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A Lighter, More Agile Force
Training excersises, Fort Lewis Washington (Photo: Joe Barrentine)

Under a light rain and a cold wind, Captain Jerome Morrison is one player in the U.S. Army's effort to reinvent itself. Dressed in camouflaged fatigues, with mountain green and brown paint smeared across his cheeks, he directs a mortar team at the edge of a firing range at Fort Lewis, Washington, south of Seattle.

To the sounds of orders bellowed and explosions all around, Morrison is leading a routine practice, part of a plan to transform the Army from a heavy, cumbersome force that spent a half century preparing to fight a massive land battle in Europe against the Soviets, to a lighter force able to deploy quickly to fight the next war anywhere in the world.

Brigadier General John Brown is Deputy Commanding General for Transformation at Fort Lewis. He says that through the end of the Cold War, the U.S. focused on ground capability. The force was built up to confront "huge masses of armor on the plains of Europe and win a battle against a threat that had been identified and that we had trained against for decades."

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It's a different concept from today's Army he says. From conflicts in Bosnia, Kosovo, and Somalia, "we've come up with a concept now that gives us a full spectrum force," that will allow the U.S. to shape conflicts "rather than be more reactive."

Despite the success in Afghanistan, the U.S. Army is unsuited for its post-Cold War mission. Even the decisive Desert Storm victory against Iraq shows why. When Iraqi tanks thundered into Kuwait, the U.S. Army dispatched the lightly armed 82nd Airborne Division to the Desert, then spent six months building up its heavy armored forces before eventually routing the Iraqi army.

General Eric Shinseki (Photo: DoD)

But Lt. Colonel Mike Negard at Fort Lewis says that slow, cumbersome build-up represented a huge risk. "It was by good luck and the grace of God that Saddam Hussein did not attack, because had he attacked with armor against a static, not well-protected, not mobile defense, we're not quite sure what that result would have been," he says.

Another case in point came in 1999. The Army tried to deploy its deadliest attack weapon, the Apache helicopter, to Albania to fight the Serbs. With too much heavy equipment and too little training, Task Force Hawk bogged down in the mud and proved futile. That same year, General Eric Shinseki was inducted as the Army's new chief and pledged to streamline the Army as it moves from the current "Legacy Force" to the so-called "Objective Force" of the future.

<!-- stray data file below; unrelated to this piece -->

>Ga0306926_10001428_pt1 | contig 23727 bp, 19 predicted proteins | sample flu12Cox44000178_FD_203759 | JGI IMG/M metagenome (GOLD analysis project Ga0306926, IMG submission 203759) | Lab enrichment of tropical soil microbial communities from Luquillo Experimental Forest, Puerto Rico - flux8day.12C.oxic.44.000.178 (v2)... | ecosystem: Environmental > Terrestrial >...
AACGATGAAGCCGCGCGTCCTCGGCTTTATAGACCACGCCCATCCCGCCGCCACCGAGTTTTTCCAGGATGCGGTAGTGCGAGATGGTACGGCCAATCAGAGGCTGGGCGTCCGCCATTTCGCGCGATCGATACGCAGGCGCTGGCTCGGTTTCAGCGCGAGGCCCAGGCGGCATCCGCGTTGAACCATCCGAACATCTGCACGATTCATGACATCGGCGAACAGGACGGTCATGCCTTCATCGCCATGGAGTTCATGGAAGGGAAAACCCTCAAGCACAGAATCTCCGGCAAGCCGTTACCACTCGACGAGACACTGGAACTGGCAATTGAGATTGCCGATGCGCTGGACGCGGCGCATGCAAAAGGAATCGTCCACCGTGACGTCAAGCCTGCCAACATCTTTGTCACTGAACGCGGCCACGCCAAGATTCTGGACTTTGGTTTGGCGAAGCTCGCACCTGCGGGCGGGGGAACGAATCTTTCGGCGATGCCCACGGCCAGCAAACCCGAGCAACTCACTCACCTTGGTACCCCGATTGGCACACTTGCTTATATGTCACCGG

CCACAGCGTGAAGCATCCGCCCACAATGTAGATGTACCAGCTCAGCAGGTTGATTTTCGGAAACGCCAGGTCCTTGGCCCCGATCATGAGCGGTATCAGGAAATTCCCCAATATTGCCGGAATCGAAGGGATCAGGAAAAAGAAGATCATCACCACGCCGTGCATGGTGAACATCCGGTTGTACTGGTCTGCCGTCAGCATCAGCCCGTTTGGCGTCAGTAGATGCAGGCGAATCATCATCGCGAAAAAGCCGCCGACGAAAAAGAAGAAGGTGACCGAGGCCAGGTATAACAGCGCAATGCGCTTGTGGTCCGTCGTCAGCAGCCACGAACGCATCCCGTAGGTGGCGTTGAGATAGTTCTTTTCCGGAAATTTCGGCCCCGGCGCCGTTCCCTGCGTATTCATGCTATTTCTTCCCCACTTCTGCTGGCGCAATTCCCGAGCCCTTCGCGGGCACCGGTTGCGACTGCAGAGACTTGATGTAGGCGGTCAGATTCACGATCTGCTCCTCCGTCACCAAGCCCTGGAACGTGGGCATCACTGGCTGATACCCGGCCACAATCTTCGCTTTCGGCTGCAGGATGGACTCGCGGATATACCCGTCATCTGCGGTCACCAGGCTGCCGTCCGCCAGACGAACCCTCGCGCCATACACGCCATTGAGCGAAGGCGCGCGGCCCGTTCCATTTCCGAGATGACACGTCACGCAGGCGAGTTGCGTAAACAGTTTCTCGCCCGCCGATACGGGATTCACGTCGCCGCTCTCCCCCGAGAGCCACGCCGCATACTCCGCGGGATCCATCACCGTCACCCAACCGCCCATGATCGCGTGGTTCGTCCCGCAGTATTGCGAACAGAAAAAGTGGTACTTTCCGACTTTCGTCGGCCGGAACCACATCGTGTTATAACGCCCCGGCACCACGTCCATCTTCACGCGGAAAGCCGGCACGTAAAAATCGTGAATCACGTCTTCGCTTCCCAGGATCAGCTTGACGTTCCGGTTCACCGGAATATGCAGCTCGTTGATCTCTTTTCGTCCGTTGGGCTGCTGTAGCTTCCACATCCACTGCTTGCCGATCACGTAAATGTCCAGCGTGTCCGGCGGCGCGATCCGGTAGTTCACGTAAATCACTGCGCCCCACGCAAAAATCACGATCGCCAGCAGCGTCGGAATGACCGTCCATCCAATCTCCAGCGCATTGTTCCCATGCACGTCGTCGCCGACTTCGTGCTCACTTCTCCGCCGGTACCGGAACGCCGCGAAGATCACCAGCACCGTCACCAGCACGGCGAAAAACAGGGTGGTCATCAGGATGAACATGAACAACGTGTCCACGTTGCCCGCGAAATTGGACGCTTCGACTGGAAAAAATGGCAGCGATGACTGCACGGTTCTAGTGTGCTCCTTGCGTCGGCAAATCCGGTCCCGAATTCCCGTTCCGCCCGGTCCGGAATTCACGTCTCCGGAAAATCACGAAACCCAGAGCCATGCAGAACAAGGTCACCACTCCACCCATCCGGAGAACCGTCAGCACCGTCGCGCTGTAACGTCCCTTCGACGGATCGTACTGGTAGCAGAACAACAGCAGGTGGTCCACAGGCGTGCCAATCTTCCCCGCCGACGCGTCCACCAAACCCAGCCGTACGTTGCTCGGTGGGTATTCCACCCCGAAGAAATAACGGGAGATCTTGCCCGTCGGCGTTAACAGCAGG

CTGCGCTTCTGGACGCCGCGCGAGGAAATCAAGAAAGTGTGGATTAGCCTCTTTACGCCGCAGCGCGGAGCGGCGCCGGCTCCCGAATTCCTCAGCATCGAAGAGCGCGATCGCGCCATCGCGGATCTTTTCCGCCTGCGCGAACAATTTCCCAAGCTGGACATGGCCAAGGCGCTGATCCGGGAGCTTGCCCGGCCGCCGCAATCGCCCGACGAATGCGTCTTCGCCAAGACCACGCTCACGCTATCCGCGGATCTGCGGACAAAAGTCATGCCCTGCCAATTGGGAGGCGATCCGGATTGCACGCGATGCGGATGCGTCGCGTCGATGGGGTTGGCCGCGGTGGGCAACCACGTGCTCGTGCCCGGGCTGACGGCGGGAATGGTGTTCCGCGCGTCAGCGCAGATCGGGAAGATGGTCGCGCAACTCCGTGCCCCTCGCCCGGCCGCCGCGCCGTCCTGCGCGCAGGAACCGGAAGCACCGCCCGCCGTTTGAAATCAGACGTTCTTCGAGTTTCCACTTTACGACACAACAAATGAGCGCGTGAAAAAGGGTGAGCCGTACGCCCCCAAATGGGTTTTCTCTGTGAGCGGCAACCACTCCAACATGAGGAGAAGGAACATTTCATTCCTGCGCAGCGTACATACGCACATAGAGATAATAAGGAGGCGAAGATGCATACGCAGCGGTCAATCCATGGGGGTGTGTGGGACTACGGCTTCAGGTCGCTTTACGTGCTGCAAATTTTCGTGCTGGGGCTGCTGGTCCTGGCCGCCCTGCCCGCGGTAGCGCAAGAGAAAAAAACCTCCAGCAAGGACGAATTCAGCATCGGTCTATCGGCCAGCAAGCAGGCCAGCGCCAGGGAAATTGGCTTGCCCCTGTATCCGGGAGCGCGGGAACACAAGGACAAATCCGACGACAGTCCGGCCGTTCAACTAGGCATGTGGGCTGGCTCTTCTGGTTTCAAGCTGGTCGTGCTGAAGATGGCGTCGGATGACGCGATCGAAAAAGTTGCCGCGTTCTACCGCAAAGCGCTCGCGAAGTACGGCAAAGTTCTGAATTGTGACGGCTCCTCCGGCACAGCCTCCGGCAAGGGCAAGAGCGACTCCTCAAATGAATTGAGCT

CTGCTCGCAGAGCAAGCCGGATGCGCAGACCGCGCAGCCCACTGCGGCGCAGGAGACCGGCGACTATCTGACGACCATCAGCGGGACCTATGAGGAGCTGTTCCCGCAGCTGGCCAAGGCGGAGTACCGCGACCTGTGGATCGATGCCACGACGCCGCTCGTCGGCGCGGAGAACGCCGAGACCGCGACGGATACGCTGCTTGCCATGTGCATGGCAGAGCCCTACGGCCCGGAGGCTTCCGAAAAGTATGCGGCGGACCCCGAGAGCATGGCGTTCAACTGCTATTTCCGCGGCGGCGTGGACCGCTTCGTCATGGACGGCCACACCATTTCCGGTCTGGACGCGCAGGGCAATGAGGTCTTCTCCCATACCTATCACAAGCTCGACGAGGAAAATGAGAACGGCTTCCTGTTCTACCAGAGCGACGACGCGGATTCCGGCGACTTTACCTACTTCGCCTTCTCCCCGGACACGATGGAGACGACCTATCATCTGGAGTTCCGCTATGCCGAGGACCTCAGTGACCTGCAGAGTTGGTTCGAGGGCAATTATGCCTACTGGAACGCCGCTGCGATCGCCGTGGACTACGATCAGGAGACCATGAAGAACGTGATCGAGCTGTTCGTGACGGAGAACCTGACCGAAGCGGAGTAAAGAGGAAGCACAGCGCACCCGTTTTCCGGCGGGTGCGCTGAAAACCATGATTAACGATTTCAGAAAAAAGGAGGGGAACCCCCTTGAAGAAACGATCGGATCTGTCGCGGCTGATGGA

"Today our heavy forces are too heavy and our light forces lack the staying power we need," says Shinseki. "We will address those mismatches. Heavy forces must be more strategically deployable and more agile and with a smaller logistical footprint. Light forces must be more lethal, survivable, and more tactically mobile."

Light Armored Vehicle (Photo: Joe Barrentine)

At Fort Lewis, soldiers are leading Shinseki's effort to build a force that combines the agility of light infantry with the punch of heavy armor. It's called the Interim Brigade Combat Team, or in a military that loves acronyms the "IBCT."

One of the keys to the IBCTs will be the light armored vehicle, or LAV, replacing much heavier 70 ton M-1 A-1 tanks. LAVs ride on wheels instead of treads, and are faster, easier to transport, and can go places tanks can't.

Captain John Kiriazis commands an exercise that involves unmanned reconnaissance. Aircraft fly overhead, as counterintelligence officers work alongside infantry soldiers from Charlie Company.

This raid is a standard military exercise, but the speed of the LAVs, the advantage of superior technology and intelligence, and the surgical use of force are supposed to make a difference.

Some of those participating in the exercises express sentiments of skepticism, but officers here say this is the biggest change to hit the Army since the helicopter.

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